Sen. Cory Booker (D-N.J.) said on Sunday that his loved ones were disheartened by Sen. Kamala Harris’ (D-Calif.) decision to drop out of the 2020 presidential race, and he blamed money in politics for her departure.
“Kamala Harris stopped her campaign because of the campaign finance rules and the fact that she couldn’t do what we see billionaires do in this race, which is flooding ads to jack up their polling numbers and get in,” he told ABC News’ “This Week.”
“There are a lot of people hurt this week, including members of my family and friends who are supporting me,” Booker added, praising Harris as an “incredibly talented African American woman” who has “broken glass ceilings at every point of her career.”
Harris withdrew on Tuesday, leaving an all-white set of candidates who have so far qualified for the next debate on Dec. 19. None of the remaining candidates of color ― Booker, businessman Andrew Yang, Rep. Tulsi Gabbard (D-Hawaii), former Housing and Urban Development Secretary Julián Castro and former Massachusetts Gov. Deval Patrick ― has yet made the cut.
In an email to supporters, Harris cited financial troubles as the death knell of her 2020 bid.
“I’m not a billionaire. I can’t fund my own campaign,” she wrote. “And as the campaign has gone on, it’s become harder and harder to raise the money we need to compete.”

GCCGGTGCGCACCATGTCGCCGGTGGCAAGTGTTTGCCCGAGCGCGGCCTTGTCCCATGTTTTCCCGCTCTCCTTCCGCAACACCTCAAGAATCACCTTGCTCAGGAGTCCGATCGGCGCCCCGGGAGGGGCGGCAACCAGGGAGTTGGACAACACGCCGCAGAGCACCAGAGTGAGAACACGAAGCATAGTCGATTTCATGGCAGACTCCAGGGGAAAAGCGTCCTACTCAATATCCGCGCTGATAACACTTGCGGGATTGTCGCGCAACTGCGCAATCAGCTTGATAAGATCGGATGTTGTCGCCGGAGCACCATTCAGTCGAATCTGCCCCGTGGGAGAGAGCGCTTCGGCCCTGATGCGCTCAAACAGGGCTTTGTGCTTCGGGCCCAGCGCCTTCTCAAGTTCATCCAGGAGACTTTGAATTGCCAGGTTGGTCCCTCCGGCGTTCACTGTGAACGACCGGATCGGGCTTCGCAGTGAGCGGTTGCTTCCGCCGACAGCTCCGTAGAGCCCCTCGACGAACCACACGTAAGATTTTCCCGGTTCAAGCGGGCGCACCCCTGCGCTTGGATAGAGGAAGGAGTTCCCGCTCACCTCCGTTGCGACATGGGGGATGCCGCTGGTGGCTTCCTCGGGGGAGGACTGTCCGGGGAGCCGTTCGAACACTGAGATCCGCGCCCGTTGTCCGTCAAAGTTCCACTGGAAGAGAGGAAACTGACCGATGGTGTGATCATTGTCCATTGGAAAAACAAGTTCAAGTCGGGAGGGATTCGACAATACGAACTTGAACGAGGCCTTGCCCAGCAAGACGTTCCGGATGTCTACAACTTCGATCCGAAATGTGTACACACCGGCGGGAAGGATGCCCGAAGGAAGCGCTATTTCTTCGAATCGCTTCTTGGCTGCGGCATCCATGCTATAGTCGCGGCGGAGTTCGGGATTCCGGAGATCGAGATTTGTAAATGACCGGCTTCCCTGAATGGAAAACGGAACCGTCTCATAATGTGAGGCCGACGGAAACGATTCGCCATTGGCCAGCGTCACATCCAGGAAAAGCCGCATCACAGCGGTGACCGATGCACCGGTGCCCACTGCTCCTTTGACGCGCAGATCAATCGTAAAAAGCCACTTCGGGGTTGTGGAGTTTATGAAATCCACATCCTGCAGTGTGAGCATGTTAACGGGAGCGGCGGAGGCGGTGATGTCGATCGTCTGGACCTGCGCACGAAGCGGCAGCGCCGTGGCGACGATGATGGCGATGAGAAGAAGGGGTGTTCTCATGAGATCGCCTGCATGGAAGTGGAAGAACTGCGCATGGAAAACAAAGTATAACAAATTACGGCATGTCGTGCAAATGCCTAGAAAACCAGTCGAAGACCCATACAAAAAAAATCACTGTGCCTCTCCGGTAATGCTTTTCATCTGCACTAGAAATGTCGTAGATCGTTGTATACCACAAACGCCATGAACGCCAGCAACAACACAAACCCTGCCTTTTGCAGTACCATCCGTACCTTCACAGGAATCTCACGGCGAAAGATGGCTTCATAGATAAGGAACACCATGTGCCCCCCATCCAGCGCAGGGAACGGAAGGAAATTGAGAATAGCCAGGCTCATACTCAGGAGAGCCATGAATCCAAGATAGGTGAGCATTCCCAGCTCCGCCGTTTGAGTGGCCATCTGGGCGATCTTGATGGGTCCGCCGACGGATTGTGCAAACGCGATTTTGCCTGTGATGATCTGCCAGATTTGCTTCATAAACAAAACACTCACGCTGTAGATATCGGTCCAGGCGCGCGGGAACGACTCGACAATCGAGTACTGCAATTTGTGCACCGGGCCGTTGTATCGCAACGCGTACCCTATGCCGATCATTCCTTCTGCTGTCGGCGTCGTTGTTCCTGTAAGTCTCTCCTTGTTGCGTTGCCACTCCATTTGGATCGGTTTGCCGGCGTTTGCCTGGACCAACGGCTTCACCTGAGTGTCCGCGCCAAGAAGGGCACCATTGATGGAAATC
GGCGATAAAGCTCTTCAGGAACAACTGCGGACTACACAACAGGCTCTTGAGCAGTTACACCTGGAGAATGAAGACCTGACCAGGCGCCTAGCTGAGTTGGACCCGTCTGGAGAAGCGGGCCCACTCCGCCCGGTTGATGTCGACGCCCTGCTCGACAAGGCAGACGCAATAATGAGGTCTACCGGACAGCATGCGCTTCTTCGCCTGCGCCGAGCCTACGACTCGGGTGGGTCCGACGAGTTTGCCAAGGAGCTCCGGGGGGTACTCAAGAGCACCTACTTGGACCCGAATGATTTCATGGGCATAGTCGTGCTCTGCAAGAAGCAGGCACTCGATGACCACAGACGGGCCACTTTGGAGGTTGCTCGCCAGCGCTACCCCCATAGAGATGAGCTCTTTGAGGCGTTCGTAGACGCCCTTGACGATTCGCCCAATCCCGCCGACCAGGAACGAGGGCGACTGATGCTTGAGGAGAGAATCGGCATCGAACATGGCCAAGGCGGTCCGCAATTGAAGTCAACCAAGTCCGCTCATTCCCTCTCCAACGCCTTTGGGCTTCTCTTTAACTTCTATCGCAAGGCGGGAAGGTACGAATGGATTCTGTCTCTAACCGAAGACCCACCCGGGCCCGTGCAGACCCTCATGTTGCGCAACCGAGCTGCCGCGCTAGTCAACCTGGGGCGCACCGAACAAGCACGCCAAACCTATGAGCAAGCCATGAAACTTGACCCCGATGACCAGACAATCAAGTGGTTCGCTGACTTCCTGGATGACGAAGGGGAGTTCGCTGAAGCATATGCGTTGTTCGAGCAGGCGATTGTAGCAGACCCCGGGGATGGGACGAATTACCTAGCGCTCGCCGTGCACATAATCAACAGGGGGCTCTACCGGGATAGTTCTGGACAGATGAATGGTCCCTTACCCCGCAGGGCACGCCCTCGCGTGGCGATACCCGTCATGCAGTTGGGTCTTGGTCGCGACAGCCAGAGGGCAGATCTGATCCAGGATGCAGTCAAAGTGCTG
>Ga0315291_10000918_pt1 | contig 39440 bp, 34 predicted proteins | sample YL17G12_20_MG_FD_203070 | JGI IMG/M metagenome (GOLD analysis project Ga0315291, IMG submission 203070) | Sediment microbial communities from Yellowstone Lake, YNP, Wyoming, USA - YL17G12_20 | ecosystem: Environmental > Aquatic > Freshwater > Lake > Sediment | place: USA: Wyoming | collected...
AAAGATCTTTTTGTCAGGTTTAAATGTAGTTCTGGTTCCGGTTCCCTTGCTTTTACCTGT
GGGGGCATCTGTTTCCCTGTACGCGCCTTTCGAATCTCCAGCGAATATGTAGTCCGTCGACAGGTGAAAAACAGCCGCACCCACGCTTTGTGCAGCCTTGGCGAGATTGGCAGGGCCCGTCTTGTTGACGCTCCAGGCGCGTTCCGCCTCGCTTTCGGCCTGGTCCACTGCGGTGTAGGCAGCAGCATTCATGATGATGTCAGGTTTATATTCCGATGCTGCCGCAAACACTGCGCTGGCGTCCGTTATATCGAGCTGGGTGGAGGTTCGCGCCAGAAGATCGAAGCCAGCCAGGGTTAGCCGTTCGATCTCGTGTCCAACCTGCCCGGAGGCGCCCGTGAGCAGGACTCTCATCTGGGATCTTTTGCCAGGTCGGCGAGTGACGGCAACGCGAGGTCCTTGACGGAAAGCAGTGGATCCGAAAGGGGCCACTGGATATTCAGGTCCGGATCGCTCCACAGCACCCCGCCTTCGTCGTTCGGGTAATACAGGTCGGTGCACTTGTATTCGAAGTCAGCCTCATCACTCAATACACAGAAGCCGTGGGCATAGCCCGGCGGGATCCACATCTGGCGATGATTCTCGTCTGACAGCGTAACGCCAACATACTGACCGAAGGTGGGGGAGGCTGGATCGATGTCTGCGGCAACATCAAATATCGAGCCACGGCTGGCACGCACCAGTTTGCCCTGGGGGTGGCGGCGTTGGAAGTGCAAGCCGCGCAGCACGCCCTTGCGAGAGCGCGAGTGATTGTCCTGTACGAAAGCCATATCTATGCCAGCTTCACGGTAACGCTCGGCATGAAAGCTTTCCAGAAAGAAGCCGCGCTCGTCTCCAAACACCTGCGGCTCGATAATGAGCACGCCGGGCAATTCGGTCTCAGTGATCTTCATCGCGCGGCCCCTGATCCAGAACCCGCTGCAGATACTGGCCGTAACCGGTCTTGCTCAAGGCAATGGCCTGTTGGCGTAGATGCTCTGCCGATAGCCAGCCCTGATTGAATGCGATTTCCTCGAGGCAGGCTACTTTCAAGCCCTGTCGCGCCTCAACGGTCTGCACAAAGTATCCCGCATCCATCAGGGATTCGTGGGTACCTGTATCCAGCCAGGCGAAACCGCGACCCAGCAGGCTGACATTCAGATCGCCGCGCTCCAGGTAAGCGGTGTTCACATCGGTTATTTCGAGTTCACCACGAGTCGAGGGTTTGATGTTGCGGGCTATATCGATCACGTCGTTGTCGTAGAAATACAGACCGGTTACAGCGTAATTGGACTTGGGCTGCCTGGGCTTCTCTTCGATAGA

Just before her announcement, The New York Times reported that a financial audit revealed Harris would have to push her campaign into debt if she continued.
While Booker suggested the playing field is unfair for candidates who are not among the ultra-rich, none of the current front-runners ― former Vice President Joe Biden and Sens. Elizabeth Warren (D-Mass.) and Bernie Sanders (I-Vt.) ― are billionaires.
Conversely, billionaires in the race haven’t fared well in national polls. Former New York City Mayor Michael Bloomberg, who entered the race last month, is at 2% in The New York Times’ national polling average, and philanthropist Tom Steyer has been unable to climb out of the single digits at 1%. Meanwhile, both have launched enormously expensive ad campaigns in efforts to boost their bids.
Harris rocketed to stardom among the crowded field of Democrats when, during a debate in June, she called out Biden’s past opposition to busing to desegregate schools. She subsequently shot to 15% in the polls, tumbling back down from late summer into the fall as funding dwindled.